Last night, I started working on an analysis of the Washinton Post’s story titled “Hussein’s Prewar Ties to al Qaeda Discounted.” I finished the post this morning, titled it “Malpractice or Malice?” and put it up on our AOL page. Only then did I turn to Power Line and see that Paul had done a post on the same subject last night.
It’s worthwhile, I think, to read the two posts together. Paul’s focuses on the undisputed facts and the bottom line question of whether it was reasonable to worry about potential collaboration between Iraq and al Qaeda. My post, which is unusually lengthy for us, focuses more on the Post’s misleading characterization of the Inspector General’s report which is the basis for the story, the history of the IG report itself, and the drive-by attack on Dick Cheney that the Post’s reporter gratuitously inserted into the article. An excerpt:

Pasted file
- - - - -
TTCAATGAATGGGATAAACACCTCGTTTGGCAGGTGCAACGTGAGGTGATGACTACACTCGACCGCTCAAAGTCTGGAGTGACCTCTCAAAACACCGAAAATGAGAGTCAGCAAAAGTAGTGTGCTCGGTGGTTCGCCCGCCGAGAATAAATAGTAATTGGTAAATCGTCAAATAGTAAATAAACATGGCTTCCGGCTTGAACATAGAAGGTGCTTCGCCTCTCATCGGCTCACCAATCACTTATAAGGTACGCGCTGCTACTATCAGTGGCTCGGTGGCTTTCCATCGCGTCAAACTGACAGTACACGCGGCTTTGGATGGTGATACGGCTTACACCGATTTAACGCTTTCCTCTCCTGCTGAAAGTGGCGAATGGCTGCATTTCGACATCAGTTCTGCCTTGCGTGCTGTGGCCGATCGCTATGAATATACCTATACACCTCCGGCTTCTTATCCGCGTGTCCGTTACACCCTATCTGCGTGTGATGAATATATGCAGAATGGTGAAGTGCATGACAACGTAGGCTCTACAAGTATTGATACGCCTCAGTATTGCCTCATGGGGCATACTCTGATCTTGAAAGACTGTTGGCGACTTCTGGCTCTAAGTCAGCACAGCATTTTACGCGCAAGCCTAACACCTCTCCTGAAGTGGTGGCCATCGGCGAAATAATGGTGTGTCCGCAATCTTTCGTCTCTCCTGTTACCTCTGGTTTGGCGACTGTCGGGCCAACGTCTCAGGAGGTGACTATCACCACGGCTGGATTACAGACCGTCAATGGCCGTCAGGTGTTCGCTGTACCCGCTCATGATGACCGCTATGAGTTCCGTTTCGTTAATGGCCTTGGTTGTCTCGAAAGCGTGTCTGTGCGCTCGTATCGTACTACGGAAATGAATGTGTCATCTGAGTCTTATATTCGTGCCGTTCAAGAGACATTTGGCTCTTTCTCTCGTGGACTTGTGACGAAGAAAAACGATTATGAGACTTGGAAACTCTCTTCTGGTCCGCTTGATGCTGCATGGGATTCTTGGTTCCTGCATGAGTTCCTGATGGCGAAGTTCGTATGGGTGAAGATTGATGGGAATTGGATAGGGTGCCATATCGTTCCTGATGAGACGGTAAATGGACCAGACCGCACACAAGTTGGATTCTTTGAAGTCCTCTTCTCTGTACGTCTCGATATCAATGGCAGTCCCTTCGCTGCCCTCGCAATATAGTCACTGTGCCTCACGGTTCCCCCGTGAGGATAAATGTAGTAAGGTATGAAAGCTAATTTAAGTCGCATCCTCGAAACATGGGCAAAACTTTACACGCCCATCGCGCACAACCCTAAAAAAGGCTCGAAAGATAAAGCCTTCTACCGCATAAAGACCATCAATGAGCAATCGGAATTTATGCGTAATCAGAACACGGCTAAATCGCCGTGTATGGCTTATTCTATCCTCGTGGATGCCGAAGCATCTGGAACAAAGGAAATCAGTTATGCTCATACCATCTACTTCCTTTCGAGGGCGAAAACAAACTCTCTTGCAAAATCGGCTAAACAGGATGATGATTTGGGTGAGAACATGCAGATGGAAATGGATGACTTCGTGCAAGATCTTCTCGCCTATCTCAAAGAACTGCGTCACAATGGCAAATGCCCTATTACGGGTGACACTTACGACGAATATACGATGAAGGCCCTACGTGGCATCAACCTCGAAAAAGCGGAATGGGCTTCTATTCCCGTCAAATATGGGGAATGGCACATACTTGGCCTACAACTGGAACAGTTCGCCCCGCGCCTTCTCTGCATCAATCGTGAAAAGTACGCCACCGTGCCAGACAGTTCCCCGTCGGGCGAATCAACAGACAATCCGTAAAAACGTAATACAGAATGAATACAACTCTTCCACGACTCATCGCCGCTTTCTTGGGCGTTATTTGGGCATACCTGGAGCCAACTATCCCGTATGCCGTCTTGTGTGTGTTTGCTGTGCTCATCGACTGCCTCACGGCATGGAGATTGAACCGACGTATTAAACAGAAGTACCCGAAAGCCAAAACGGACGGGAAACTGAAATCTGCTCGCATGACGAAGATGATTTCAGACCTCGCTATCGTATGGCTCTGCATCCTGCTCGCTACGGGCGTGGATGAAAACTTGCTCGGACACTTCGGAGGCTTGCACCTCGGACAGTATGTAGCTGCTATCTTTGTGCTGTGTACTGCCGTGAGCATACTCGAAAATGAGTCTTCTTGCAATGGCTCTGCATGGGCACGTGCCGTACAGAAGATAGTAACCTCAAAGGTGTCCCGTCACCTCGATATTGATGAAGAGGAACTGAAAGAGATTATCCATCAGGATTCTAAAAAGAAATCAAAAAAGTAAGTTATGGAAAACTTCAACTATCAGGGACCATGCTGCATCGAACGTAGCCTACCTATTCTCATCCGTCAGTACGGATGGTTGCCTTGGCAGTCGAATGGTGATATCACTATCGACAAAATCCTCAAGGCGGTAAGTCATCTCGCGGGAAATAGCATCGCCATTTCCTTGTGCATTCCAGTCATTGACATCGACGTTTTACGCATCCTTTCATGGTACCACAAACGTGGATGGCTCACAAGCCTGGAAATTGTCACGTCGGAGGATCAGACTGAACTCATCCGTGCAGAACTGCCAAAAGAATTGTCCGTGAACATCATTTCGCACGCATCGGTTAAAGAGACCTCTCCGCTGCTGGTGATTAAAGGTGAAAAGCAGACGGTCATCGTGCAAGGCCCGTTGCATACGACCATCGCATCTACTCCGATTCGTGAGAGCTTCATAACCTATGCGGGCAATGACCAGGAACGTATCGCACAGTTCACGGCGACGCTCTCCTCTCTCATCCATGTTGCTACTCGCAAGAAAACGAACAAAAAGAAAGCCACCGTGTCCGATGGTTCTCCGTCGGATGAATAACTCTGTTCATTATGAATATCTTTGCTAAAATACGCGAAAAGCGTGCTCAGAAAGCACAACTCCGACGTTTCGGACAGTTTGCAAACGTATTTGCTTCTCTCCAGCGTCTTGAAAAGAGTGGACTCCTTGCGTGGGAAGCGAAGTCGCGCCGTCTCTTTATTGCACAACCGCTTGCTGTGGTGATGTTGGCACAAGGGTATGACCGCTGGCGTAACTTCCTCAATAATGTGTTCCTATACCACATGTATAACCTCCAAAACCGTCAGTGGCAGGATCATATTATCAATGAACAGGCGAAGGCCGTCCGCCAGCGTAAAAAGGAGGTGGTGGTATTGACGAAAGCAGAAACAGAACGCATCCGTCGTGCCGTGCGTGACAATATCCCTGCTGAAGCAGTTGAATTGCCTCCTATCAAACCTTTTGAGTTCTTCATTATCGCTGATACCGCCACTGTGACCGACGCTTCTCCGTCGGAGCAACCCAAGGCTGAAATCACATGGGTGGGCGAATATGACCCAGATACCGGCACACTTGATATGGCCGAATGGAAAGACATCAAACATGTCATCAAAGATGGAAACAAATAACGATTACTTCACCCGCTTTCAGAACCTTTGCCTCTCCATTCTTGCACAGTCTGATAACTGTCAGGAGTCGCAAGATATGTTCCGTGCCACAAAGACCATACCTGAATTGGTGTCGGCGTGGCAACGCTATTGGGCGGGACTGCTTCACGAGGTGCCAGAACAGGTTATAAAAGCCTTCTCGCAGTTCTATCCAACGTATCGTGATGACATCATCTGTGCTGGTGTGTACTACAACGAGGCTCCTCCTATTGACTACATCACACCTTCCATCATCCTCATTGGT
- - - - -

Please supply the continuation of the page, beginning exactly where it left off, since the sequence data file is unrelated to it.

One would think that Smith and the Post, having been burned on this story once already, would be careful to get their facts right the second time around. No such luck. Here is the first paragraph of Smith’s story in yesterday’s Post:
Captured Iraqi documents and intelligence interrogations of Saddam Hussein and two former aides “all confirmed” that Hussein’s regime was not directly cooperating with al-Qaeda before the U.S. invasion of Iraq, according to a declassified Defense Department report released yesterday.
To read this, one would think that the Post is actually reporting new information on this long-contentious subject. In fact, the IG’s report contains no news on the subject at all, and the IG made no attempt to figure out who–the CIA or Feith’s Defense Department group–was right. The statements in the IG’s report that lead the Post’s coverage come from a single footnote; worse, the Post didn’t even report that footnote correctly.
Read together, the two posts are an indictment both of the Posts’s reporting and of the sloppy thinking that characterizes so much liberal argument on this issue.
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